Discussion:Reporting detailed sales on schedule D

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Discussion Forum Index --> Basic Tax Questions --> Reporting detailed sales on schedule D


Discussion Forum Index --> Tax Questions --> Reporting detailed sales on schedule D

Taxation63 (talk|edits) said:

2 October 2010
I have seen alot of 1099-B activity in my time. Usually not too many sales. (1-75)

I have a client who has 700-800 individual stock sales through smith barney. Smith Barney provides all the details of the transactions in their 1099 year end info (basis, date acqd/sold, name of stock, amount of gain/ and short term/long term etc. Can I use their final summary numbers for short and long term gain on schedule D, and make copies of smith barney detail and attach to return rather than take several hours and report all individual sales?

Kevinh5 (talk|edits) said:

2 October 2010
Schedule D reporting via broker summary

Death&Taxes (talk|edits) said:

2 October 2010
There are a number of discussions on this. Here is one

Discussion: Schedule D and Statements

Note the change in IRS instructions after 2005

Harry Boscoe (talk|edits) said:

2 October 2010
Whine alert.

My client's got a mid-six-figure capital loss carryforward from the collapse in '02. She and I "know" this loss will cover any capital gains she's likely to have for the rest of her life. So how much effort should I put into gathering and computing all the details of her capital gains and losses, each year, anymore?

For example, I used to totally obsess about her wash sales and average-versus-FIFO basis calculations. And short- vs. long-term gains.

Who cares? The whopping huge loss carryover will completely bury any possible miscalculations that I make in entering this stuff on Schedule D.

May I now be relieved, please, of the burden of doing all the nitpickingly obsessive detail stuff like allocating part of her basis to the 0.0245 fractional share sales proceeds of Whatever, Inc.? Please?

Kevinh5 (talk|edits) said:

2 October 2010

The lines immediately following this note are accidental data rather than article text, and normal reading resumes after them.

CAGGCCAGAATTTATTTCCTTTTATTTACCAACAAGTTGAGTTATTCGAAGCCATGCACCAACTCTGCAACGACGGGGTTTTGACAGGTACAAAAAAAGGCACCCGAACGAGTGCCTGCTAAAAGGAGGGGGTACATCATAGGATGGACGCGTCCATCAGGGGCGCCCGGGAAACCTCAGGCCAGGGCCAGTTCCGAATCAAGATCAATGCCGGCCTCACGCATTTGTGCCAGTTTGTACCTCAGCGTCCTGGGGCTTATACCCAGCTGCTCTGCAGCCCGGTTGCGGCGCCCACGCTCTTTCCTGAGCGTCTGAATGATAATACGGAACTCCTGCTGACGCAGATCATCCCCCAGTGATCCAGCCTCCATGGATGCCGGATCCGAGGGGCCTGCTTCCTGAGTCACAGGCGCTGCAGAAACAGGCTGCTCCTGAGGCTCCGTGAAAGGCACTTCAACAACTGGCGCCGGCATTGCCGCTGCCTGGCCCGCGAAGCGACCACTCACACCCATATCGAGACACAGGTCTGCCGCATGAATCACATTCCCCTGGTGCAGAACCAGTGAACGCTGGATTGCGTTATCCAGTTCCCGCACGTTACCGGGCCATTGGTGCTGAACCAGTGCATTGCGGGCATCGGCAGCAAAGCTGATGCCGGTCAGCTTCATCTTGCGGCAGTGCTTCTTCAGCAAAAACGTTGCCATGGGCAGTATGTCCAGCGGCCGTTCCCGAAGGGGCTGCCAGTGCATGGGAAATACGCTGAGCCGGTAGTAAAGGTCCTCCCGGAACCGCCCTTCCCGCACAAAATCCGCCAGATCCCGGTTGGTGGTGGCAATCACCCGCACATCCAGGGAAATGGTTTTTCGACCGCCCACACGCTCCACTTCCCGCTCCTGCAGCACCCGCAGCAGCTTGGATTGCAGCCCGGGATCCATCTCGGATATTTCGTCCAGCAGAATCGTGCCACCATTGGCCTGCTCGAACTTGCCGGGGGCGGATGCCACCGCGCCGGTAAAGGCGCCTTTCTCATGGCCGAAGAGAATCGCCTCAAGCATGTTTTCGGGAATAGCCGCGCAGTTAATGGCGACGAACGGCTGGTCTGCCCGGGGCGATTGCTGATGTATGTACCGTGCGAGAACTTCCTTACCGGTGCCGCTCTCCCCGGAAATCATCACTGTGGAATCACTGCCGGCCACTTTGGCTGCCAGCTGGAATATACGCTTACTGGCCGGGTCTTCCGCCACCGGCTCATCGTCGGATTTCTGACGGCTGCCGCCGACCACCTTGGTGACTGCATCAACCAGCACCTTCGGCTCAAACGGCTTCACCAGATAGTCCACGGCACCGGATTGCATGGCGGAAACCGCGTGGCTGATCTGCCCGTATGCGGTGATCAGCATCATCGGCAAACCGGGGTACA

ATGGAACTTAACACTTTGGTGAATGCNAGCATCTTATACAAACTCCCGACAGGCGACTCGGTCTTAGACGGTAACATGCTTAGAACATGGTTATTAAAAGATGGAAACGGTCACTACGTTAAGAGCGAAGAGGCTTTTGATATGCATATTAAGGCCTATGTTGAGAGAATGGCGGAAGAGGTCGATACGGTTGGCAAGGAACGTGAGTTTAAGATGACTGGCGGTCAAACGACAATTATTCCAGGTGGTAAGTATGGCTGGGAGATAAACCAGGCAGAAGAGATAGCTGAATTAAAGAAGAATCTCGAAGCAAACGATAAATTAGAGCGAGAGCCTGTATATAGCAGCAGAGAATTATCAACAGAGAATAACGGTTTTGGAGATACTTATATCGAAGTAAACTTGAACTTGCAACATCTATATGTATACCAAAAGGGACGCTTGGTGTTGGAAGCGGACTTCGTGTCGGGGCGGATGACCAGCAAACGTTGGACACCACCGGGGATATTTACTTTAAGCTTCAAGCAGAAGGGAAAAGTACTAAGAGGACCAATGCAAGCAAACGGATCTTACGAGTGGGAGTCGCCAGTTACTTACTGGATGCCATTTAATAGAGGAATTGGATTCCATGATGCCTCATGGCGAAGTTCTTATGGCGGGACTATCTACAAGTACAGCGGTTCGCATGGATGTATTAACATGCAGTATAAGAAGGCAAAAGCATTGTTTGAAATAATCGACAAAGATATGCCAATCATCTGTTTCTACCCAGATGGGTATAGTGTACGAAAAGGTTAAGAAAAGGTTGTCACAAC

Why bother to distinguish between types of expenses on Sch C, Harry? They're all deductible. Just enter the total "All expenses" on the 'other' line and don't bother separating the office supplies from the rent from the insurance, etc.

In fact, just total all income and put it on the 1040 line 21. Don't bother separating the wages from the interest or the capital gains. It's all taxable.

Save your time for more PBR. You can have some cheese with either my beer or your whine.

Death&Taxes (talk|edits) said:

2 October 2010
You're okay, Harry, as long as you don't ramble.....but remember, if you charge by the line think of the money you'll make....or better, translate it to bottles of PBR.

Harry Boscoe (talk|edits) said:

2 October 2010
It's a .. uh y'know like a I mean .. it's only a *barter* deal anyway... services for services.

I know she's not reporting the income for the tax preparation, and I wouldn't think of reporting the value of .. uh .. what she does for me, so y'know it's like who's gonna know anyway...

Maybe I'm rambling. Where's Rosco, anyway?

Kevinh5 (talk|edits) said:

2 October 2010
Louisiana, I believe.

Death&Taxes (talk|edits) said:

2 October 2010
While you are at it, ignore the " unrecaptured Section 1250 gain rules" too.....why burden yourself with thought....reduce taxes to a sound bite.

Kevinh5 (talk|edits) said:

2 October 2010
y

Harry Boscoe (talk|edits) said:

2 October 2010
Seems like a good idea. Any "unrecaptured Section 1250 gain" on her return will go to zero when it's netted against her huge capital loss, n'est-ce pas, mon vieux?

Belle (talk|edits) said:

October 2, 2010
You guys obviously don't have any returns that have to be done by October 15th......wanna come help me? I have whine wine (red or white - it is California), tequila (sipping and margherita making kinds), Irish Mist (anyone have a clue on that one), etc. No PBR - but the store is only moments away.

Belle (talk|edits) said:

October 2, 2010
Oh, ps. I'm finishing up three that have that long Sch D issue; will be doing the F 8453 route. One with more than $ 150,000 in capital losses....so I understand your point, Harry.

Kevinh5 (talk|edits) said:

2 October 2010
Belle, http://www.youtube.com/watch?v=BeyEGebJ1l4&playnext=1&videos=r4mjAYWzNKU&feature=mfu_in_order

Belle (talk|edits) said:

October 2, 2010
Now that made me smile. Thanks Kevin. I'm about to head home - BIG football game tonight (you know I'm from the South)
 ROLL      TIDE   ! ! ! !

Kevinh5 (talk|edits) said:

2 October 2010
Belle, this was popular back when I attended Alabama in 1982: http://www.youtube.com/watch?v=0Hq9wfYb13U&feature=related

I was there when he went 315 to become the winningest college football coach ever!

Levg79 (talk|edits) said:

4 October 2010
To answer the original question, Smith Barney is a big company. They can easily provide an excel spreadsheet of realized activity and you can just import it into your tax software. I have numerous clients that have hundreds of schedule D transactions. Importing an excel spreadsheet into the software takes no more than a couple of minutes and then you have everything in there ready to go. Just tell your client to download a spreadsheet from Smith Barney and forward it to you. You'll be done in no time.

Leo.

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